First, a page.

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Maize n Brew B1G Preview 2013: Minnesota and phase two

A near universal sign of progress for coaches taking over faltering programs is a bowl appearance. What happens when that is achieved.

Troy Taormina-USA TODAY Sports

Minnesota football has had a pretty solid turnaround when you consider it in terms of how generally awful everyone thinks it is. Tim Brewster did Jerry Kill no favors, running the program thoroughly into the ground after the underwhelming but still solid Glen Mason years, and the 2011 Gophers looked for a while to be one of the worst BCS conference teams of all time. Late wins against Iowa and Illinois coupled with a couple scrappy performances were something to build on and helped move Minnesota from the legions of All-Time Worst to simply Pretty Bad.

So year two of Kill's tenure took that late season success and extrapolated it into what is widely considered the next step in things like this. Minnesota won enough to go to a bowl game, earning a .500 record thanks to a perfect 4-0 start to the season.

So where to now? Minnesota's march to a bowl was aided greatly by just how bad some of those teams it beat were. Disregarding FCS New Hampshire, Minnesota beat two other mid-majors that failed to make a bowl themselves, and conference wins came against the tire fire that was Illinois and a Purdue team that didn't have many impressive wins to its name either.

Year three is commonly when a new coach's team firmly becomes his and the shift is complete, and with Philip Nelson and Donnell Kirkwood back, Minnesota should have some consistency on offense, which could help the unit catch up to the not terrible defense of last year.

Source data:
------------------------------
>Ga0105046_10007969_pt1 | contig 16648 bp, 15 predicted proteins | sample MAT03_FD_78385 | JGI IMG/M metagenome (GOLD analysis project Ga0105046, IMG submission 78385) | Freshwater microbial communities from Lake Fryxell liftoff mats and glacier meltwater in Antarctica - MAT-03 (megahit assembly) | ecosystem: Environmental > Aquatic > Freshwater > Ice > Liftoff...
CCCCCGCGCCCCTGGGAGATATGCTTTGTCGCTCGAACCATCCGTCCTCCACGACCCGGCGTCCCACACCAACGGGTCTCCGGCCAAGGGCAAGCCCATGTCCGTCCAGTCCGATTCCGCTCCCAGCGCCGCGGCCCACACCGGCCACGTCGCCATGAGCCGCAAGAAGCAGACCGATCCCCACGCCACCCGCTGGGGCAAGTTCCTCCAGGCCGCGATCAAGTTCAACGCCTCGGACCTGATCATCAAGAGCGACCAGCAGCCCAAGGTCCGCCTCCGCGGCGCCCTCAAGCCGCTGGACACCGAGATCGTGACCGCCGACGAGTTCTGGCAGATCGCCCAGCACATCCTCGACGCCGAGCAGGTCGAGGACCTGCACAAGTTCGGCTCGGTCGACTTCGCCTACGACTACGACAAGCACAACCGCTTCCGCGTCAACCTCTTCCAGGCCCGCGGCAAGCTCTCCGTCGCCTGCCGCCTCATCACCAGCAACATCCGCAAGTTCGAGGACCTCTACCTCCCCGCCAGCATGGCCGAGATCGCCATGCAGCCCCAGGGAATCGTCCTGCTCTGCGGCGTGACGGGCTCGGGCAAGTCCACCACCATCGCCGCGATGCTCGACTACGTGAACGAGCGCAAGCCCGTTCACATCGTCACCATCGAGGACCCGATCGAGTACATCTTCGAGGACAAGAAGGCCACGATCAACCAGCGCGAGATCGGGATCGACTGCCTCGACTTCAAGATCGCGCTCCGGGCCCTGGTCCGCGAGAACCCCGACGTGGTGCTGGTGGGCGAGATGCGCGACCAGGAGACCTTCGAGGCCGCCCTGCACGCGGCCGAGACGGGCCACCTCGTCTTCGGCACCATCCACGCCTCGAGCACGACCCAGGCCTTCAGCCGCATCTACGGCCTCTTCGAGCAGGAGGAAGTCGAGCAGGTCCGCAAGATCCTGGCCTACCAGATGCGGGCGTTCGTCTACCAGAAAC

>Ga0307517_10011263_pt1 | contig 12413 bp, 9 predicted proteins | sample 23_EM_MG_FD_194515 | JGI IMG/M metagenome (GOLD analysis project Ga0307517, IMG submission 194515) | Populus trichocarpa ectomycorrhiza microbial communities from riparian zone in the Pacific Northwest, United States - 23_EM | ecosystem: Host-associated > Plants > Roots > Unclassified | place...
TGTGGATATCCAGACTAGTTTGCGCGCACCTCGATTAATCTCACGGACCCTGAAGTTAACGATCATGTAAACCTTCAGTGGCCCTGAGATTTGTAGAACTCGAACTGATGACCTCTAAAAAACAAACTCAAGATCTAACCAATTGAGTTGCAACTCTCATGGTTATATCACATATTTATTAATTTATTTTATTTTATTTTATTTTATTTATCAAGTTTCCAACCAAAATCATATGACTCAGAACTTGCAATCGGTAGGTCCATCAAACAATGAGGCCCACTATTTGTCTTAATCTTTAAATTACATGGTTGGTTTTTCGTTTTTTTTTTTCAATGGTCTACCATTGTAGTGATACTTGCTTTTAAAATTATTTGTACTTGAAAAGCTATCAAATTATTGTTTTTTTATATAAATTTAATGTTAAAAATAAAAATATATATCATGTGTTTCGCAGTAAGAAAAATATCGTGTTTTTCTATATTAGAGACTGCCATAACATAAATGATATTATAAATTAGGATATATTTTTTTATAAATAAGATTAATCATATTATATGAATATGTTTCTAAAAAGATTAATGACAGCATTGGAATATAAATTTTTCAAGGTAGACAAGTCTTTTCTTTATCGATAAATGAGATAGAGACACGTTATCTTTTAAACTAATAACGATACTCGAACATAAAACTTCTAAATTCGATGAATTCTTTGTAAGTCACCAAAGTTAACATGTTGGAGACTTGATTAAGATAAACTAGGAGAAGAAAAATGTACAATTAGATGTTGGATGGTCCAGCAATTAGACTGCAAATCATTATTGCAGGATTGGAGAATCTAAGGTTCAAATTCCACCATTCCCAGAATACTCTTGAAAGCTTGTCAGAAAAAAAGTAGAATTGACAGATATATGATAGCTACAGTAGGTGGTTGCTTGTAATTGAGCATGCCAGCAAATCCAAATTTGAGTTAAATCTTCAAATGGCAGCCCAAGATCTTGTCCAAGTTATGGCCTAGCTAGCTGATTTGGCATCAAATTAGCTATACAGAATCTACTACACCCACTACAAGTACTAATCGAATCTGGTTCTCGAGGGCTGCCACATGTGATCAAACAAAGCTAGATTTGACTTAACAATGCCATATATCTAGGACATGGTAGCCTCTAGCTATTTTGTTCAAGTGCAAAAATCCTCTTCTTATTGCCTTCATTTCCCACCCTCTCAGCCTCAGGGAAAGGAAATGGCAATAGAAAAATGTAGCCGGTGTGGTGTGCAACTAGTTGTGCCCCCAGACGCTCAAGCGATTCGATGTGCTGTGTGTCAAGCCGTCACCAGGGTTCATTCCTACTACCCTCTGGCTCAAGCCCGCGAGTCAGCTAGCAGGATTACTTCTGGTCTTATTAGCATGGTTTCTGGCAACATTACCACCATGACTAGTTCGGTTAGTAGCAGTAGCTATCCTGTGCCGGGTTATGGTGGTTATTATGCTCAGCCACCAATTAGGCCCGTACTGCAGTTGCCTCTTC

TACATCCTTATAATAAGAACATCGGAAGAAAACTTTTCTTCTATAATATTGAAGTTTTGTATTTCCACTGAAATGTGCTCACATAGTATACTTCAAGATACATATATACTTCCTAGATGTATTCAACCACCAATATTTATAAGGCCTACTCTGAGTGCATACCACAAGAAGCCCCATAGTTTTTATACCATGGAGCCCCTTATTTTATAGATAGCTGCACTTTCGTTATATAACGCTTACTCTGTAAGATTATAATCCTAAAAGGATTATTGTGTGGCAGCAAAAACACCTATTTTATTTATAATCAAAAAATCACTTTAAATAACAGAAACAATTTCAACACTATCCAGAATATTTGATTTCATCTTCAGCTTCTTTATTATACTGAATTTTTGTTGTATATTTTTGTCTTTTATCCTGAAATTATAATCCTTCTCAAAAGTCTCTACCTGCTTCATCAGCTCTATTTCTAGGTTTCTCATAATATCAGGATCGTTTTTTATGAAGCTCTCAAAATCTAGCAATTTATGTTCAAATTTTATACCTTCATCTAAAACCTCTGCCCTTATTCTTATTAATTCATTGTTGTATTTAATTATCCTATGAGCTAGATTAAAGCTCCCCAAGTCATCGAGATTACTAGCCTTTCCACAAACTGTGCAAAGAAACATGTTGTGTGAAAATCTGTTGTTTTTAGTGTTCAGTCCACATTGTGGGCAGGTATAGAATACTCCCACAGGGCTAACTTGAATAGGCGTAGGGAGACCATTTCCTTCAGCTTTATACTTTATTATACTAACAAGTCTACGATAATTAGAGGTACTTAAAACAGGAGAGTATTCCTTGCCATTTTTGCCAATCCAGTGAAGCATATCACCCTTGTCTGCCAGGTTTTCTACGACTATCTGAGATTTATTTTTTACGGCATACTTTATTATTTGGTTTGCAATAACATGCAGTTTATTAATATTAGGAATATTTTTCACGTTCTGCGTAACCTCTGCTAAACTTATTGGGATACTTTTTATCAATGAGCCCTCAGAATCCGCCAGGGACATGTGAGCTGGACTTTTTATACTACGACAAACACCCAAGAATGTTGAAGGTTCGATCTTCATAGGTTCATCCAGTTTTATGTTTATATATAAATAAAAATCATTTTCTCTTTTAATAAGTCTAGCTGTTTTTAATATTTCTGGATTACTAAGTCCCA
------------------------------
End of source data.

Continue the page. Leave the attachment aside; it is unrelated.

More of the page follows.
The schedule also sets up well as Minnesota plays no one of consequence in the non-conference (vs. UNLV, at New Mexico St, vs. Western Illinois, vs. San Jose St.) while getting games against Indiana and Iowa. However, the other six Big Ten games (UM, MSU, PSU, Neb, NW, Wisc) all seem to be firmly out of reach at this time.

And therein lies the rub. Minnesota made the first logical step in working back into Big Ten relevancy, but the next step is a doozy. Bottom half of the conference is a group of teams that the Gophers should reasonably be competitive with, but the top six or so teams don't look to be within Minnesota's grasp just yet.

Is another year of bowling good enough? Can Minnesota even reach that given the fact that the schedule would force the Gophers to be perfect in both games they should win and games that are toss ups?

Jerry Kill has put together a solid start at Minnesota, but it is hard to imagine 2013 being anything other than the year the Gophers spin their wheels in hopes of building enough talent and depth on the roster to start actually competing with some of these Big Ten teams that aren't Indiana and Purdue. It may not be a lot, but the road back from where Tim Brewster led them was always going to be a lot longer than anyone wanted.